With the Calgary Flames off, we all enjoyed a very Calgary weekend: a gorgeous sunny Saturday and a snowy, blustery Sunday. In-between, we sent the call out for sweet, sweet questions for the mailbag.
Let’s dive in!
The challenge for the Flames is this: they don’t have a ton of cap space to devote to a backup, and that backup won’t play a ton given Darryl Sutter’s history (and Jacob Markstrom’s, for that matter) of riding his top goalie a ton.
Among potential UFAs, Airdrie product Aaron Dell might be an option. But the guy with the inside track may be current backup, and ace baker, Louis Domingue. He gets the role, he’d be inexpensive, and he seems to be a competent, confident veteran who’s fine with not playing for a few weeks at a time.
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Check out Domingue”s YouTube feed, by the way. There’s great recipes on there.
If I’m Johnny Gaudreau’s agent, even if he wants to stay in Calgary (and is willing to take a discount) and even if the cap eventually moves, the discussion for even a short-term deal has to begin with $8 million – call it the Taylor Hall precedent. A realistic three to four year deal would probably be around $8.5-9 million and include some kind of no-trade or no-move protection.
The Flames aren’t spending the kind of money it takes to lure Darryl Sutter off his ranch to coach again to tank. Expect the Flames to dress a lineup chock full of NHLers and to give it their all until it’s mathematically impossible to make the playoffs. They want to set a baseline so they don’t have to start from scratch at training camp in September.
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That said: once they cannot make the playoffs, it seems likely that they would cut their losses, rest some players dealing with injuries, and try out some kids for a few games.
Their tragic number is 9.5. If the Flames lose out and Montreal goes on a heater, the absolute earliest the Flames can be mathematically eliminated is April 28. The more realistic ballpark figure would be sometime in early May.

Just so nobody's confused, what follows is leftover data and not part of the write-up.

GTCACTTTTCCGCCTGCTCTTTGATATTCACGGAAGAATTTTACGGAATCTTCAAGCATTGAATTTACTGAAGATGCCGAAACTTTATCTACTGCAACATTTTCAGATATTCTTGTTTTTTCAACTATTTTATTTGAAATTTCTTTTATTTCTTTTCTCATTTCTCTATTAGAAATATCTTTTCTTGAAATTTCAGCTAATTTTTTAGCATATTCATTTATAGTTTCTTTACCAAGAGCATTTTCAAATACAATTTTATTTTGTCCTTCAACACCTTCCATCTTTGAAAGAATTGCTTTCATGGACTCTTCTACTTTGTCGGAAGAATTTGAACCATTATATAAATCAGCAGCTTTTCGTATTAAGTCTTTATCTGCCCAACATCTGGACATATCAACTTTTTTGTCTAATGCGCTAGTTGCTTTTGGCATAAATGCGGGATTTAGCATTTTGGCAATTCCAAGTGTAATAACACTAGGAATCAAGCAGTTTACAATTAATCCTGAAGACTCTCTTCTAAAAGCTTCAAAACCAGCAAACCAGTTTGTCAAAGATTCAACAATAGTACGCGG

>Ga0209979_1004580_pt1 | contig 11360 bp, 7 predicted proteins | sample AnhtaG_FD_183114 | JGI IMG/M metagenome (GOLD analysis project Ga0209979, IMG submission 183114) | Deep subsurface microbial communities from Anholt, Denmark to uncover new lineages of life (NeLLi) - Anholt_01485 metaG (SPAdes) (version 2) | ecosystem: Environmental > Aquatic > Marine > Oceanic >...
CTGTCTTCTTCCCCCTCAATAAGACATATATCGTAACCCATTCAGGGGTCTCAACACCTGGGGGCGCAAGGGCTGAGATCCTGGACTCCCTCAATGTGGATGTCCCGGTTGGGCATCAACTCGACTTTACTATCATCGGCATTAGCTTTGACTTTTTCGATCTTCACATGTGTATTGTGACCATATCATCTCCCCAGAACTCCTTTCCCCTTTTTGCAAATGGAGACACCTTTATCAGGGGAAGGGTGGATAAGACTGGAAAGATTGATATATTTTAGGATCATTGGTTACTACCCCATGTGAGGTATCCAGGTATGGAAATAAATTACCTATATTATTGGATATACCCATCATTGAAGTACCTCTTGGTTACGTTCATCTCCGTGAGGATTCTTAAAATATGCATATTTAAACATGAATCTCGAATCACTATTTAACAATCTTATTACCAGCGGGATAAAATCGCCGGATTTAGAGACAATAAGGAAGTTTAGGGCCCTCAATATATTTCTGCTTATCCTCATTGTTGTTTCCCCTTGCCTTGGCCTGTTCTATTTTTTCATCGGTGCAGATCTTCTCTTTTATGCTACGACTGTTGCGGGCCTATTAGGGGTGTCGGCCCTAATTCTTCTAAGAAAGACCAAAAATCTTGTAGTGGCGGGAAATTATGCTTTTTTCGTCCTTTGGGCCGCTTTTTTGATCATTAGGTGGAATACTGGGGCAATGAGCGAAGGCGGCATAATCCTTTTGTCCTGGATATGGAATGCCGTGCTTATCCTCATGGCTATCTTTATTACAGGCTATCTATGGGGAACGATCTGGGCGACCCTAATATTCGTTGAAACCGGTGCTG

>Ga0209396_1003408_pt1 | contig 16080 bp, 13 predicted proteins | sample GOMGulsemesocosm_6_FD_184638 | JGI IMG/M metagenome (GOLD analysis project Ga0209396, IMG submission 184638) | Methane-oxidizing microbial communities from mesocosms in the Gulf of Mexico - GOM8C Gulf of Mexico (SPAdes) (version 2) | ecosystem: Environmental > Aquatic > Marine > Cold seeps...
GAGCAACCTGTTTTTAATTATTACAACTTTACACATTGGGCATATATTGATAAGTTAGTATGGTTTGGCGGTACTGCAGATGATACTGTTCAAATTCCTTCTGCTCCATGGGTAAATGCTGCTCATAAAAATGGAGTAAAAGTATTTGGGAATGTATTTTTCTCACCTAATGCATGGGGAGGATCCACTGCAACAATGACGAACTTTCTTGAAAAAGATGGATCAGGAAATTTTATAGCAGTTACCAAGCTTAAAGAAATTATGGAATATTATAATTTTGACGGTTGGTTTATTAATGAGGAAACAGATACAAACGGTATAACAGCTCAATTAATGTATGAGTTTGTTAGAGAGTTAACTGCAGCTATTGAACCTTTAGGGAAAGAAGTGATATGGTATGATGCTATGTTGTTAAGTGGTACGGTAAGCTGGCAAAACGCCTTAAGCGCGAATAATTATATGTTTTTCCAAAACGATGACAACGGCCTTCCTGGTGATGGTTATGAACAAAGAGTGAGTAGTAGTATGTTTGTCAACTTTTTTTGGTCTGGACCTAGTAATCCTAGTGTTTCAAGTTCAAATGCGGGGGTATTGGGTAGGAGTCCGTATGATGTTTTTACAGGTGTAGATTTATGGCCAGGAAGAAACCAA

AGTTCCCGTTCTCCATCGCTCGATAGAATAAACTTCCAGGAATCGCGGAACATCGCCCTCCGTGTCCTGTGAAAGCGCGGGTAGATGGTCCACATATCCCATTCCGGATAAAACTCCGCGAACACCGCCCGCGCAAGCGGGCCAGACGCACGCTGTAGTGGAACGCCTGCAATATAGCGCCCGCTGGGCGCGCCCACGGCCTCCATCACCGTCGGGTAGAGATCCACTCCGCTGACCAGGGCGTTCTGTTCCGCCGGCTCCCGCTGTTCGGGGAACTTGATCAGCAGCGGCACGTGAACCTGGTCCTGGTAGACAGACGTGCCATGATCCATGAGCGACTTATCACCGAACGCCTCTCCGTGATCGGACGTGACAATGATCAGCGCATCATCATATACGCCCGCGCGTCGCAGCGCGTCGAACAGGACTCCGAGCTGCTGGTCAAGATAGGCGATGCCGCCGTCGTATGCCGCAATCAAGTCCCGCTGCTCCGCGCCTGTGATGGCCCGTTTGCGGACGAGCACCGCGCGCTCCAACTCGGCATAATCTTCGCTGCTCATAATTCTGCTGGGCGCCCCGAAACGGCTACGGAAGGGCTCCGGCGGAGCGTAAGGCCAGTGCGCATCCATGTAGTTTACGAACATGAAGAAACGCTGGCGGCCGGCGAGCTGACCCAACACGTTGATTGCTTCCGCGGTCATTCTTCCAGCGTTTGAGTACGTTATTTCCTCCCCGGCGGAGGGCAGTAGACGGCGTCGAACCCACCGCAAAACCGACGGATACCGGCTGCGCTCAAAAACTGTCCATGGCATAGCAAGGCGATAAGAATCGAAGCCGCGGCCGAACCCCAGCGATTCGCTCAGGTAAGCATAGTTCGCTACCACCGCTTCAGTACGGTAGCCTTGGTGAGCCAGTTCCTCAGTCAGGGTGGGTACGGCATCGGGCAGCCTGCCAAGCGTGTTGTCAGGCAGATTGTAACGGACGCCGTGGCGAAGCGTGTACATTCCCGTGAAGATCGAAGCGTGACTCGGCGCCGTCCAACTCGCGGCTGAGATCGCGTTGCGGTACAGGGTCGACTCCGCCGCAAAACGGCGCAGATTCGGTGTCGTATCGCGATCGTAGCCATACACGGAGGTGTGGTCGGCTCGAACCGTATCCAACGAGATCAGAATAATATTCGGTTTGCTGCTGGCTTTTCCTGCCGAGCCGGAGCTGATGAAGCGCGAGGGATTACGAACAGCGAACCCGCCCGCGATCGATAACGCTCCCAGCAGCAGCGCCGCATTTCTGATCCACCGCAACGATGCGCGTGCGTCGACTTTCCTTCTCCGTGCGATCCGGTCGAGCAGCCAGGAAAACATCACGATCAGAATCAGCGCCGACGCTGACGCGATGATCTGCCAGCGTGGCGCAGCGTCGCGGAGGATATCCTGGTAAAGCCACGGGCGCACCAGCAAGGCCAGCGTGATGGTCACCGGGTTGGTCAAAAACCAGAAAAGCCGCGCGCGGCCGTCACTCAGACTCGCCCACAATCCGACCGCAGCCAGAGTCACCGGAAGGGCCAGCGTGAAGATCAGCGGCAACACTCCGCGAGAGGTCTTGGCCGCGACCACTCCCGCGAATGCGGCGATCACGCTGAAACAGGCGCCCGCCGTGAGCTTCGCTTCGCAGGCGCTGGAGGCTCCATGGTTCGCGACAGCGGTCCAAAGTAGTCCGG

We’ll go into more detail later this week, but right now two names come to mind: Oliver Kylington and Derek Ryan.
Kylington is still very young and has made a ton of progress in the Flames system. For Seattle, he could be found money. Ryan is not very young, but he’s just good. He’s been great for the Flames and is from Spokane, Washington. For building a good locker room culture and a local appeal, Ryan could be a really nice fit for the Kraken.
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The comparison isn’t perfect, but Alex Iafallo just signed a four year deal with Los Angeles worth $4 million per season. Iafallo has 127 points in 268 games (for 0.474 points-per-game).
Mangiapane has 67 points in 166 games (for .404 points per game). Considering Mangiapane is an even strength beast, if I’m the Flames I’m getting the conversation going at around $3.5-3.75 million per year over four seasons and seeing where it goes.
 
For the sake of argument, let’s run down the six players who’ve had the highest average game scores since Sutter took over on March 11:
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  • Elias Lindholm (.793)
  • Matthew Tkachuk (.718)
  • Mikael Backlund (.681)
  • Josh Leivo (.588)
  • Andrew Mangiapane (.584)
  • Chris Tanev (.561)
Mangiapane was a given: he’s excellent. But conspicuous by their absences are Johnny Gaudreau, Sean Monahan, Mark Giordano, Rasmus Andersson and Jacob Markstrom.
The short answer is “Yes, but…”
The contract is really, really clear about added costs occurring because the city or the Flames want something added. It’s much less clear about escalations like they’re experiencing right now, which are more because of structural economic factors arising because of supply shocks due to a once-in-100-years pandemic rather than either side being particularly bad at planning an arena.